For years the way to enjoy a good hearty dram was in a tumbler, with or without ice, sitting on a big red leather armchair or indeed your favourite sitting chair in an office or front room. But that all changed when glassware started to get designed specifically for the enjoyment of whisky, and when science was brought in to the equation in order to heighten experiences and maximise the enjoyment of our drams.
There are so many different glassware options available now for whisky drinkers the world over, that it can be incredibly hard to know which is the right glass for you and for which type of whisky you are enjoying. Each has a specific reason for being and delivers the nose and palate in subtle and interesting ways.
Do you know your tumbler from your Glencairn, your Túath from your Copita or your Norlan from your Blender’s Glass? Here is your handy guide to some of the greatest in whisky glassware as having your own understanding on what the best glassware for whisky is will play a huge role in your enjoyment of this spirit. The Humble Tumbler
Typically these are heavy, chunky with straight walls and a wide rim at the top, feeling very solid, making you feel good when you hold them, a sort of reward for your efforts that day. There is an informality to them too; no pretence and no need to overthink the contents of the glass, just pure, honest enjoyment. The downside is that tumblers are not designed to retain aromas for any nose enhancement, but they are easy to use and a joy to hold. The Glencairn Glass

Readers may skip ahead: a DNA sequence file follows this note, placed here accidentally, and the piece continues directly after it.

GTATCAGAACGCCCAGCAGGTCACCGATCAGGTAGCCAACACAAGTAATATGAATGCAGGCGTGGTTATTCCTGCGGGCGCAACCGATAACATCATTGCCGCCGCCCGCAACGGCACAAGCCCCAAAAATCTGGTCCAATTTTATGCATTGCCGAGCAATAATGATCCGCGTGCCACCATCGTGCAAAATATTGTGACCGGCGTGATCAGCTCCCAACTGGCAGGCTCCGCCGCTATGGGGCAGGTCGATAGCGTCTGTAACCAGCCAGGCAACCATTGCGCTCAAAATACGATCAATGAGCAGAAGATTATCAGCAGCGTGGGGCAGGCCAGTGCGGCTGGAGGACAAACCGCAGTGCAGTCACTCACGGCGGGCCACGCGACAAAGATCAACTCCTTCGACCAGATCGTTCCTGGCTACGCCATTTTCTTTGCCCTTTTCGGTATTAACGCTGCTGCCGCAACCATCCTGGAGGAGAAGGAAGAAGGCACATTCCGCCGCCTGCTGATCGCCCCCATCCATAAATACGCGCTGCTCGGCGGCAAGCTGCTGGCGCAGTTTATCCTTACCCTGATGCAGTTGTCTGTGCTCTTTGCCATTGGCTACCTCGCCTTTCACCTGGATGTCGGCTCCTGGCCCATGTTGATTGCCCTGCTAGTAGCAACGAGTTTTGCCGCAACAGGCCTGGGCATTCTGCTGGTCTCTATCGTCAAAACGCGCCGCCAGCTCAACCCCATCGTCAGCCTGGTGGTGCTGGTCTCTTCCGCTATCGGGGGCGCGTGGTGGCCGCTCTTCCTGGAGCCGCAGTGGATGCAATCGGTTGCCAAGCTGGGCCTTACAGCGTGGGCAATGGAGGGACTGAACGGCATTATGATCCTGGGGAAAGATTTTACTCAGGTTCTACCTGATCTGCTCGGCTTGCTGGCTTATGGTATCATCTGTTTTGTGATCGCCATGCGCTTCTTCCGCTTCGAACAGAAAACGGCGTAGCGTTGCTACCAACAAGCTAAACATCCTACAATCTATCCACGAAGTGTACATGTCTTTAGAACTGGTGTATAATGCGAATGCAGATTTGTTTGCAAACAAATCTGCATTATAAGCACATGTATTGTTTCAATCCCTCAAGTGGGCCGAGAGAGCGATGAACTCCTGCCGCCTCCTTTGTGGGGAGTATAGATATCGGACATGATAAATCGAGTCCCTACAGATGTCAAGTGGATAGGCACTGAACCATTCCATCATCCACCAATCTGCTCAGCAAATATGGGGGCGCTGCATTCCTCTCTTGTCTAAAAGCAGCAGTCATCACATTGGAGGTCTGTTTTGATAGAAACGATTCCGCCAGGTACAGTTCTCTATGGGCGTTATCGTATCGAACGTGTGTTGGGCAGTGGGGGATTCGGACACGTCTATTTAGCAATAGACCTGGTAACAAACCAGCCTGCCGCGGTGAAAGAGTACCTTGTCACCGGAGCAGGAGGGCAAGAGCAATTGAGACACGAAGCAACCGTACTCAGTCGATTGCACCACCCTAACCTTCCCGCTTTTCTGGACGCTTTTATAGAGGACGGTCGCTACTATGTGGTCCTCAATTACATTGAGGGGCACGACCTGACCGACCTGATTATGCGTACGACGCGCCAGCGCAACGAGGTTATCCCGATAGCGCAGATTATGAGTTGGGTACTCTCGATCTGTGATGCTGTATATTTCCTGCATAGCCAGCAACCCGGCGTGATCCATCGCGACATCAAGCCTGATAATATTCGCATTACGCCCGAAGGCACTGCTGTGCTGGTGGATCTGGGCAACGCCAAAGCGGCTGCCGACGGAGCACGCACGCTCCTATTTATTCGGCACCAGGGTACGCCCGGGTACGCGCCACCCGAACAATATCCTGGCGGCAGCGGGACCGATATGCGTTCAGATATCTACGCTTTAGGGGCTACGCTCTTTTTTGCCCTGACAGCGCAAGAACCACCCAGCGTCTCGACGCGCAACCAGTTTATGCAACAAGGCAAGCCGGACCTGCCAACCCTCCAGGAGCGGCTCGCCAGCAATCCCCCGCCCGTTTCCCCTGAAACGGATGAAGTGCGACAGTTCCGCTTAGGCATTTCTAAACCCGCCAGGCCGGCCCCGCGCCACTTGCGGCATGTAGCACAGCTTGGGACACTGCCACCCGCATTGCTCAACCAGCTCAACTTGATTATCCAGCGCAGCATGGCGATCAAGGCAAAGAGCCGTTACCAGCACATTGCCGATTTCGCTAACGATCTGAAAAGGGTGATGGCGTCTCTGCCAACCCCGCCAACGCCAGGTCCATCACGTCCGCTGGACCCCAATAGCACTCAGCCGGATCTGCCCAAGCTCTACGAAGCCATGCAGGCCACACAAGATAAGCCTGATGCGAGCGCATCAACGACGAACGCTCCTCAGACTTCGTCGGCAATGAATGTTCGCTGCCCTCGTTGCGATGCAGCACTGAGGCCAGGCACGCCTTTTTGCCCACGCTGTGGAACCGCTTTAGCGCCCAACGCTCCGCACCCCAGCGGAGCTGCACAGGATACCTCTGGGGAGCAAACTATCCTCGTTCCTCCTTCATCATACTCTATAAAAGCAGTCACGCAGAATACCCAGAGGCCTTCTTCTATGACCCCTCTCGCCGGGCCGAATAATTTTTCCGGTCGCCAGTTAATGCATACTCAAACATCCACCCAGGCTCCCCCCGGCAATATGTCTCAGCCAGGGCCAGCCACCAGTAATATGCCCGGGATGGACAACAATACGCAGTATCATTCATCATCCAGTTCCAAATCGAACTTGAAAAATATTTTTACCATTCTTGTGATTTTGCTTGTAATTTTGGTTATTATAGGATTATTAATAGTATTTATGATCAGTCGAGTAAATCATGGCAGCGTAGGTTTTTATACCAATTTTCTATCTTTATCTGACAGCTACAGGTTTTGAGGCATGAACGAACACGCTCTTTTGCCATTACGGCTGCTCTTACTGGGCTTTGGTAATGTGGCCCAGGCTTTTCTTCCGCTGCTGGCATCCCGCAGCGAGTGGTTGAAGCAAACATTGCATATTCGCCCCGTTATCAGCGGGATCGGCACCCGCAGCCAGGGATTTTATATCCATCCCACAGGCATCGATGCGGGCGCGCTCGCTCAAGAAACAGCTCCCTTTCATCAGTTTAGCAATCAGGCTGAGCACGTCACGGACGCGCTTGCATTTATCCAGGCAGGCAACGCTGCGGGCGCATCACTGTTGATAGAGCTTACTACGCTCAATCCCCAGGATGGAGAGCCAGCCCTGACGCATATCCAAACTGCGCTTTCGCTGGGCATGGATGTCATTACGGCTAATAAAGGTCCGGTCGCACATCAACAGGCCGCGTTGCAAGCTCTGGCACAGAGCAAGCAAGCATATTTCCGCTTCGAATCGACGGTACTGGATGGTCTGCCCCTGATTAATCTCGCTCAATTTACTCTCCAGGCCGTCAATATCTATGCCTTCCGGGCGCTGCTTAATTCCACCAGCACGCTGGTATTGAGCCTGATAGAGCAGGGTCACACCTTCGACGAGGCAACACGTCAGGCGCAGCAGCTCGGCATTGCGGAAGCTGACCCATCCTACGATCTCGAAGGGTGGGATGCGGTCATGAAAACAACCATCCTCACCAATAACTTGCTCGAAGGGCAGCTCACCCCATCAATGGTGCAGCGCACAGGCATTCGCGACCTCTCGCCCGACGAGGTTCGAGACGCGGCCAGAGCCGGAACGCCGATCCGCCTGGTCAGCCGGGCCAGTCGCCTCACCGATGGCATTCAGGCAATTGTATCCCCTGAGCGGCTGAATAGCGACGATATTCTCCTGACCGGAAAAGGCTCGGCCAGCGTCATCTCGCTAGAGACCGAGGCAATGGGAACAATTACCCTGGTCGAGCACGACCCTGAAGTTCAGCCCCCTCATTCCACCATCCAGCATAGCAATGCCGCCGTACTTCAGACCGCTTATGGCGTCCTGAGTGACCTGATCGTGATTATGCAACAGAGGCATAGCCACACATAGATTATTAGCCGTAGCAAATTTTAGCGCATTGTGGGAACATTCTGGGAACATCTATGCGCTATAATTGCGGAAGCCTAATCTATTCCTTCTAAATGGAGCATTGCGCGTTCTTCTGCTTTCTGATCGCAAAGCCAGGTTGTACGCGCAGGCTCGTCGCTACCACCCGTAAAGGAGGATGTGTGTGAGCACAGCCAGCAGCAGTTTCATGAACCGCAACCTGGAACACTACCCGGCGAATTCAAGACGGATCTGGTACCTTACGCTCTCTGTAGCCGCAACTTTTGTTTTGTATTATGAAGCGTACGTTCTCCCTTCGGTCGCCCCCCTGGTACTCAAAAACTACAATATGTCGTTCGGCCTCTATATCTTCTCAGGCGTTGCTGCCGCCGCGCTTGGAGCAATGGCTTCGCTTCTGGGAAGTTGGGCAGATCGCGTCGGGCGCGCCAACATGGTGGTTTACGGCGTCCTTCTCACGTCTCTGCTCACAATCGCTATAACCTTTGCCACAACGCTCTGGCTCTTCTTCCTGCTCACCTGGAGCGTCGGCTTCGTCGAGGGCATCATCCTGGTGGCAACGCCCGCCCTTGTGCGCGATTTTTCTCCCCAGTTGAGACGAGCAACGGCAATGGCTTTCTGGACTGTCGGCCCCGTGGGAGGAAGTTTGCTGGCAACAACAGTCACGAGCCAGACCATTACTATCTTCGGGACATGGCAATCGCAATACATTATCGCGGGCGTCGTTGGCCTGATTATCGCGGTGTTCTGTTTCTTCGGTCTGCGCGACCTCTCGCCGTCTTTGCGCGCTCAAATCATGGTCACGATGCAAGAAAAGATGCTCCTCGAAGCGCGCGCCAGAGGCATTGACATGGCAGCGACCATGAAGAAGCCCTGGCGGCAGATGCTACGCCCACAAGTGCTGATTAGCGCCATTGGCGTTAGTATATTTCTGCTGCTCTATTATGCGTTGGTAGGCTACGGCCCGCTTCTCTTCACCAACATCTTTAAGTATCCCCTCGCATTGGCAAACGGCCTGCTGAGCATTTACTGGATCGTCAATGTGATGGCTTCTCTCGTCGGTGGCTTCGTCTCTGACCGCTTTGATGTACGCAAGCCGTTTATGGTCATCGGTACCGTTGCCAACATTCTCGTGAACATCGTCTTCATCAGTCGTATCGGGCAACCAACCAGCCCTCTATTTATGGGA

Dubbed "The Official Whisky Glass", the Glencairn is one of the most ubiquitous pieces of glassware in world whisky. This iconic glass has led to a Queen’s Award for Enterprise being awarded to the company in 2006. As a glass, it is shorter than many other options, it has a solid punt for you to hold firmly in your hand and a big bulbous body that retains the aromas of the liquid whilst simultaneously directing the nose through the narrow opening at the top of the glass for a more concentrated nosing experience. 'There has never been a single definitive glass that the whisky world could call its own.'
Following in the tradition of Scottish innovation, The Glencairn Glass was created combining the knowledge and expertise of some of the whisky world’s leading innovators. 'It’s roots lie in the traditional nosing glass used by master blenders and connoisseurs around the world. The unique and stylish shape has been crafted with eminent care to enhance the enjoyment of single malts and aged blends', said Raymond Davidson of Glencairn. The Blender’s Glass
A relatively new glass to the market, this stunning-looking glass was resurrected from the 1920s through a collaboration between The Whisky Exchange and Angus MacRaild, whisky writer and ancient whisky specialist. When asked about the benefits of this onion-shaped glass, MacRaild said that, 'The blender's glass works by providing a large enclosed surface area which captures a high level of aromas as they escape off that surface with the evaporating alcohol. It effectively turns up the volume on the aromas of almost all whiskies to a rather startling degree. Can be somewhat intense with cask strength whiskies but for lower abv or more delicate drams it's really perfect'. The Copita Glass